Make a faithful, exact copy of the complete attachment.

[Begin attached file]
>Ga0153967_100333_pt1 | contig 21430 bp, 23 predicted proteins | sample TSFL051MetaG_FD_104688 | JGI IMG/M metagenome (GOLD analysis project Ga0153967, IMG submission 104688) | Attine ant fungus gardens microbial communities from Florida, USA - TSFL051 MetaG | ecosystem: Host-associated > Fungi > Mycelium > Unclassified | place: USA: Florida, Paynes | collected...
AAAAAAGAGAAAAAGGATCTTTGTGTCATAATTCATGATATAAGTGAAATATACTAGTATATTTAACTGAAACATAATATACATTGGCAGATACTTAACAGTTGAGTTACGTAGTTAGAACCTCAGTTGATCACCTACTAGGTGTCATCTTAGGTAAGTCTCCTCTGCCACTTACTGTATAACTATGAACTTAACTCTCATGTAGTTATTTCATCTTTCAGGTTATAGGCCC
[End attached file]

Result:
>Ga0153967_100333_pt1 | contig 21430 bp, 23 predicted proteins | sample TSFL051MetaG_FD_104688 | JGI IMG/M metagenome (GOLD analysis project Ga0153967, IMG submission 104688) | Attine ant fungus gardens microbial communities from Florida, USA - TSFL051 MetaG | ecosystem: Host-associated > Fungi > Mycelium > Unclassified | place: USA: Florida, Paynes | collected...
AAAAAAGAGAAAAAGGATCTTTGTGTCATAATTCATGATATAAGTGAAATATACTAGTATATTTAACTGAAACATAATATACATTGGCAGATACTTAACAGTTGAGTTACGTAGTTAGAACCTCAGTTGATCACCTACTAGGTGTCATCTTAGGTAAGTCTCCTCTGCCACTTACTGTATAACTATGAACTTAACTCTCATGTAGTTATTTCATCTTTCAGGTTATAGGCCC